Some of the inoperational blue light towers are located in the most secluded parts of campus. Two of these towers, next to the Sports Center Annex and in the amphitheater, are the closest in proximity to each other.
This leaves students with the options of going uphill to the blue light tower in front of Cassell Hall, through potential oncoming traffic to the blue light tower behind Battelle-Tompkins or farther into a secluded area to the blue light tower behind the Osborn Building.
With malfunctioning blue light towers in the most secluded areas of campus, there is no immediate safe haven for students in need.
“Adding lighting to something so simple is genuinely having a huge impact on student safety,” Julia Comino, a junior in the School of Communication, said.
The Eagle also looked into a potential for tampering with the blue light towers after noticing exposed wiring. According to Bennett, “The visible wiring on the blue lights is fully shielded in weather-resistant coverings. These wires were added to the blue lights to leverage their locations across campus and enhance outdoor wireless internet connection.”
Bennett’s statement did not include details as to whether the exposed wires could have caused any of the current malfunctioning in the towers.
Richard Posch, an electrical engineer, said that whether or not the towers could have been intentionally disabled depends on a few factors.
“That depends entirely on the design of the tower,” Posch said. “Whether the wiring is accessible, and how secure the access to the wiring is.”
As of Oct. 10, the LED light on top of the East Campus parking lot blue light tower was flickering on and off, making it more noticeable at night. However, there is still a sign posted over the red button stating, “emergency phone offline pending removal”. From a distance, students could be led to believe the tower is working.
Possible legal ramifications
Steve Bienstock, senior partner at Bienstock Law, LLC and a Washington College of Law alumnus, said that the University is not liable for negligence — unless someone gets hurt.
“If a student were to run to one of these, and the light’s not on, and presses the button, and the button doesn’t work, and they are then assaulted, then it seems that the false sense of security that the University has allowed to occur could be negligence,” Bienstock said.
Blue light towers were created in response to the assault and murder of Jeanne Clery at Lehigh University in 1986. In January 1990, blue light towers were first installed on the University of Chicago campus as a prototype and quickly became a standard campus safety resource across the country.
AU first added blue light towers in February 1991 after the AU chapter of the National Organization for Women lobbied for their installation. In 2005, the University contracted Talkaphone to supply AU’s current blue light tower models.
Universities are not legally required to use blue light towers, but many see it as an unwritten rule. During the 2011-12 academic year, the Department of Justice conducted a study that found that 92 percent of all four-year colleges and universities utilized blue light towers.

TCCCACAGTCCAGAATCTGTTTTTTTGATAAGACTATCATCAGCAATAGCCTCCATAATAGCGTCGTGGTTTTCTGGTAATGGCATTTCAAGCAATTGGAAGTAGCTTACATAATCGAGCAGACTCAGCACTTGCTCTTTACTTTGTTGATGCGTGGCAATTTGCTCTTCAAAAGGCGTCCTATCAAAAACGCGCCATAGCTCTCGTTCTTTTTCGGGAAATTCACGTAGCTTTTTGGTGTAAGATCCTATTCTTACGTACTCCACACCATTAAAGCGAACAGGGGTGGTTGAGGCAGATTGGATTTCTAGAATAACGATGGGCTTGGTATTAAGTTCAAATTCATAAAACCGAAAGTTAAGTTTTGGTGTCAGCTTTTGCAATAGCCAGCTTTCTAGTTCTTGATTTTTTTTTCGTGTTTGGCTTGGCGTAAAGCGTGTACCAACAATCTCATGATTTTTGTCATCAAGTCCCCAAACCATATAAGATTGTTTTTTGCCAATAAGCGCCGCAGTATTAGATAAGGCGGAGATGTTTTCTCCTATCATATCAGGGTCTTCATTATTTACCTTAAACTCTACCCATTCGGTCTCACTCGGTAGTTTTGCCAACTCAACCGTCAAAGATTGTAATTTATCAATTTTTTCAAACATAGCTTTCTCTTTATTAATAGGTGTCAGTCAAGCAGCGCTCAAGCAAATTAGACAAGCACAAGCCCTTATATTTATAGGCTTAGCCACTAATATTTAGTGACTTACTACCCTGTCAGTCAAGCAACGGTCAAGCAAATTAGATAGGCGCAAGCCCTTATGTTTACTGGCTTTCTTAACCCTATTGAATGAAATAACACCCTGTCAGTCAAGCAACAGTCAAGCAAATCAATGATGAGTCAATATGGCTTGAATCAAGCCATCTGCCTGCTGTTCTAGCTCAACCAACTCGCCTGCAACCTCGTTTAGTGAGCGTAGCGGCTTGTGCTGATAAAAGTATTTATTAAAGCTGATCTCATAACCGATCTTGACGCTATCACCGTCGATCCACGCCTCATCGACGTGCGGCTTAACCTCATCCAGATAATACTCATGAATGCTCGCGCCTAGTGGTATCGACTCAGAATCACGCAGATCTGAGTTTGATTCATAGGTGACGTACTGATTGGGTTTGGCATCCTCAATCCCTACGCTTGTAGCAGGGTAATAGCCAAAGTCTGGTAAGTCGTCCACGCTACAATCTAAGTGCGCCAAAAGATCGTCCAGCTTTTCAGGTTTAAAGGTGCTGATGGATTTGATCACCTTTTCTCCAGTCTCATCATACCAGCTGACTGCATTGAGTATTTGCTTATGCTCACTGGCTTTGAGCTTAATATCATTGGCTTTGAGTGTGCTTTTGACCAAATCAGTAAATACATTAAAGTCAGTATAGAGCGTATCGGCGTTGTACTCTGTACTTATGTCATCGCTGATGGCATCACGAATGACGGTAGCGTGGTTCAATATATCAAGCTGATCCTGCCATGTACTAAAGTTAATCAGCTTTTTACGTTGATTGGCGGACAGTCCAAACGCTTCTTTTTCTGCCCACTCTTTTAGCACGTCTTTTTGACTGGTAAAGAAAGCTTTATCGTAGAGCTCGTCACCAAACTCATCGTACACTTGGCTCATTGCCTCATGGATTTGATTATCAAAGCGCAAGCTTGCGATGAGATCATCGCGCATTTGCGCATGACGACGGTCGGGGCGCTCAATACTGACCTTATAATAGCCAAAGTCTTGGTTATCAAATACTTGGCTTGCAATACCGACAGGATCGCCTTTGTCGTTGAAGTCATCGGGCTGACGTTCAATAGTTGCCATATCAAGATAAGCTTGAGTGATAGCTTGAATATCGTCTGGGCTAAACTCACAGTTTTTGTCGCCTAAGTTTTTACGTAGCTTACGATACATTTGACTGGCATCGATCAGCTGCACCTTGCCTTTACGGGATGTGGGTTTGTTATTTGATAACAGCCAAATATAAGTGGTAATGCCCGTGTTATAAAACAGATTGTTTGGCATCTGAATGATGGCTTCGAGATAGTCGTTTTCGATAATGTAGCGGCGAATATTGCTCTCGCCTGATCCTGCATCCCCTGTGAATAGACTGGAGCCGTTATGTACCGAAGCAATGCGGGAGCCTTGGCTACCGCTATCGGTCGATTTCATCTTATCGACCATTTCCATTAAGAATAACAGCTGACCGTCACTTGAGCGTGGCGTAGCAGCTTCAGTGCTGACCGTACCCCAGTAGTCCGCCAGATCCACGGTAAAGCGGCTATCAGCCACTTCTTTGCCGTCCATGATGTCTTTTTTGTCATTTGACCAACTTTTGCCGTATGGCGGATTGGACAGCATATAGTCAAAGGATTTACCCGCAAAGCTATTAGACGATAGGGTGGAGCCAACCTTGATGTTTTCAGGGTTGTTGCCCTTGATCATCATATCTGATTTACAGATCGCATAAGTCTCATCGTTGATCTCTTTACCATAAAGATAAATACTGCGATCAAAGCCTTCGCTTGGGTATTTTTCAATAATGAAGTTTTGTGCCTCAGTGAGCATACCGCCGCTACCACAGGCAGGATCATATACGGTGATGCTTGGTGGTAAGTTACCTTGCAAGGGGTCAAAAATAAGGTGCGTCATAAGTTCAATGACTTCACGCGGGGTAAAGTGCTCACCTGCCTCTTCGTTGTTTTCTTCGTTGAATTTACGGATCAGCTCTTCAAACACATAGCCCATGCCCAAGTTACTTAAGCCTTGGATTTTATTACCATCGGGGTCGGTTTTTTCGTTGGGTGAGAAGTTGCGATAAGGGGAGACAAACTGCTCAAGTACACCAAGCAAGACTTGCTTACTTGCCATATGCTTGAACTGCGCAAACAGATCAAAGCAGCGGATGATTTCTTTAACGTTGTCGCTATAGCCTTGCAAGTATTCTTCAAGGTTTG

Alexander Pearman, a freshman in the School of Public Affairs, said that the blue light towers make him feel more safe because “they’re kind of like a visual representation of AU caring about campus safety.”
Kelley Kloncz, a former public safety aide, said AUPD communicates any systems that are not operational through their walkie talkie system. However, communications do not typically extend past the walkie talkie system, and public safety aides are kept informed mostly by public AU Alerts.
Hawkins reiterated Kloncz’s recollection of how well informed public safety aides usually are. When asked about any announcements made regarding malfunctioning towers, he said, “I haven’t received an announcement about any of them not working.”
Many legal requirements regarding campus safety stem from the Jeanne Clery Disclosure of Campus Security Policy and Campus Crime Statistics Act of 1990. The Clery Act requires public and private universities to disclose specific criminal activity both on and near campus.
These statistics must be included in an annual safety report for any university that receives federal funding. Failure to comply could result in up to a $35,000 fine along with potential suspension from participating in federal financial aid programs.
AU released their Annual Safety Report on Sept. 29 and added statistics of crimes happening on or near campus for the past three years. However, the report doesn’t mention any tower malfunctions. According to the Clery Act, this report is supposed to include “a summary of emergency response systems and procedures.”
Comino said that transparency from AU regarding safety resource information is lacking.
“I think that overall, what I see the most is just a need for [safety resources] to be better communicated,” Comino said.
Bennett wrote that there are 228 total emergency phones across campus. This includes blue light tower phones, blue light emergency phones hardwired to exterior building walls, yellow emergency phones mounted inside buildings and red emergency phones stationed at residence hall front desks and in various buildings. Bennett went on to state that 225 of these emergency phones are “fully operational.”
However, statements from the University’s Internal Communications Office stated that a total of six emergency phones are not fully operational. There are an additional four blue light towers with operational phones, but inoperational LED lights. The Eagle’s investigation concluded that at least ten of the blue light towers stationed around campus are not “fully operational.”
Correction: A previous version of this article did not properly attribute information from a Talkaphone sales representative. The article has been updated to correctly attribute the information to the representative. A previous version of this article misattributed information collected by The Eagle to AU chief communications officer Matthew Bennett. The article has been updated to correctly attribute the information to The Eagle. A previous version of this article attributed information provided in a statement from AU to Bennett. The article has been updated to attribute the information to statements from the University’s Internal Communications Office. A previous version of this article incorrectly stated that there were 228 blue light towers. The article has been updated to correct this.
Patricia McGee, Tyler Davis and Walker Whalen contributed reporting to this article.
This article was edited by Tyler Davis, Walker Whalen, Jordan Young and Abigail Pritchard. Copy editing done by Isabelle Kravis and Sarah Clayton.